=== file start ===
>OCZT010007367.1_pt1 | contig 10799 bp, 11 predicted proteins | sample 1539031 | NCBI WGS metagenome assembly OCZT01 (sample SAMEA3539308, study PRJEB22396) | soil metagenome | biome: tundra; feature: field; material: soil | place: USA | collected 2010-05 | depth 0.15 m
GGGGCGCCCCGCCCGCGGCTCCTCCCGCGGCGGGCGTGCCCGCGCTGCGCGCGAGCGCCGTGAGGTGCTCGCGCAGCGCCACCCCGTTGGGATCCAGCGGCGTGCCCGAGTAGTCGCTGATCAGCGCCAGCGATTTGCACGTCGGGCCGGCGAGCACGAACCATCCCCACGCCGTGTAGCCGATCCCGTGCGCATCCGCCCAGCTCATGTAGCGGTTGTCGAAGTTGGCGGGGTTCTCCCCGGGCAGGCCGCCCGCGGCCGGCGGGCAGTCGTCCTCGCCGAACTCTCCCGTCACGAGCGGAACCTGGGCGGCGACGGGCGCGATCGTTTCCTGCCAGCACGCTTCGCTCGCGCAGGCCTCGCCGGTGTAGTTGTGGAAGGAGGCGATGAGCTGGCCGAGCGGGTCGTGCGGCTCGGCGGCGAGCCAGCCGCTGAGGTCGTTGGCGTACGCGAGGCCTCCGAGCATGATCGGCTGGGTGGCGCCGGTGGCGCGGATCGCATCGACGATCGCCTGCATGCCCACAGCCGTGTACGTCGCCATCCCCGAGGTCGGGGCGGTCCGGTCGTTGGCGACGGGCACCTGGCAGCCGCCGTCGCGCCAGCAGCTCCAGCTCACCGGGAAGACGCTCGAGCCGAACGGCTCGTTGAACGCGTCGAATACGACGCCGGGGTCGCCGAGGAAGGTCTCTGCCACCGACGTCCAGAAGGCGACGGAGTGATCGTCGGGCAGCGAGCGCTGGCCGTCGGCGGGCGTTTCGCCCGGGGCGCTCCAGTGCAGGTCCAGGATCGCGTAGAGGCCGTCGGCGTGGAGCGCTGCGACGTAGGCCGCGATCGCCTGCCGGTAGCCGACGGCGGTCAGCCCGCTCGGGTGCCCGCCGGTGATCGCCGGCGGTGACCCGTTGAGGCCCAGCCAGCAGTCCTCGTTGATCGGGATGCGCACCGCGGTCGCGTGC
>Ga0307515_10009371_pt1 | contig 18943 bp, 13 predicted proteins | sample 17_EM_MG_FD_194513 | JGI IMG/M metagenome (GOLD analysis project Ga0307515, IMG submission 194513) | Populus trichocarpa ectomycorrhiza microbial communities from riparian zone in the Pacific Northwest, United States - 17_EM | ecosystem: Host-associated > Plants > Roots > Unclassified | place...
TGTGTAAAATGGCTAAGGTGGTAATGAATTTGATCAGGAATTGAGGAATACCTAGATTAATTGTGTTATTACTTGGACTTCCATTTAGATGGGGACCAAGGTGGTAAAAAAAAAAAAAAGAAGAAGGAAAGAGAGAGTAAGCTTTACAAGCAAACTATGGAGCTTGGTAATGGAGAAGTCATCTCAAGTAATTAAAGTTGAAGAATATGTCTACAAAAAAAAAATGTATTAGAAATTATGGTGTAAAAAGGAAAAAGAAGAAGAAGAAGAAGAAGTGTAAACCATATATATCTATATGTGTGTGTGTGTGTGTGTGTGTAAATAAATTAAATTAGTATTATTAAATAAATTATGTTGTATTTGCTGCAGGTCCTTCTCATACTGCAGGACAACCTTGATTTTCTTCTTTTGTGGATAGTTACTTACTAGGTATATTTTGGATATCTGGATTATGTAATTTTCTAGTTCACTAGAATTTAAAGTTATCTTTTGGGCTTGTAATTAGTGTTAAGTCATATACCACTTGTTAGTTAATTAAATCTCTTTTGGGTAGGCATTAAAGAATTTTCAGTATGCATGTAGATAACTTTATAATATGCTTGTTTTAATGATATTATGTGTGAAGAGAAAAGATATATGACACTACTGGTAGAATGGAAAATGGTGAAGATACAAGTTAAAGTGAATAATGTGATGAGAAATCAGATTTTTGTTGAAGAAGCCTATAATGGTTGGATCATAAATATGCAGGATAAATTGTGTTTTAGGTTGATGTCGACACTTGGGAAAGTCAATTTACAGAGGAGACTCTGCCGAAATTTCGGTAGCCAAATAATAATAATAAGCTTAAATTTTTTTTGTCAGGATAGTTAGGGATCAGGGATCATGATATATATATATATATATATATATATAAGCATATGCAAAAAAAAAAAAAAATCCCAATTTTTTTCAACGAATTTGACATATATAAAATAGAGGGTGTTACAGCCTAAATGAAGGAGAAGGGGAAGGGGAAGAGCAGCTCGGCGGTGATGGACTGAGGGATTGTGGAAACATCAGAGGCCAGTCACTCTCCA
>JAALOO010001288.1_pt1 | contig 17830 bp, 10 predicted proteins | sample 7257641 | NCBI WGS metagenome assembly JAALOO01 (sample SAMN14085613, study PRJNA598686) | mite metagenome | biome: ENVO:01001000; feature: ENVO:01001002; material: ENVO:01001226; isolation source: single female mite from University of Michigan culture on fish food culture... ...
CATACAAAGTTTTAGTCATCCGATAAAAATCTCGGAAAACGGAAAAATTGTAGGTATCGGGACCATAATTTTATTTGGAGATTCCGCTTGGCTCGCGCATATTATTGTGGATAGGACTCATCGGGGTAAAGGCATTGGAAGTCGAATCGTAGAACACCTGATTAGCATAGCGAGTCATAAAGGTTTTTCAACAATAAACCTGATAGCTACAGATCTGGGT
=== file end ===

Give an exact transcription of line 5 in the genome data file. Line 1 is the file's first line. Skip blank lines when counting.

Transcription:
>JAALOO010001288.1_pt1 | contig 17830 bp, 10 predicted proteins | sample 7257641 | NCBI WGS metagenome assembly JAALOO01 (sample SAMN14085613, study PRJNA598686) | mite metagenome | biome: ENVO:01001000; feature: ENVO:01001002; material: ENVO:01001226; isolation source: single female mite from University of Michigan culture on fish food culture... ...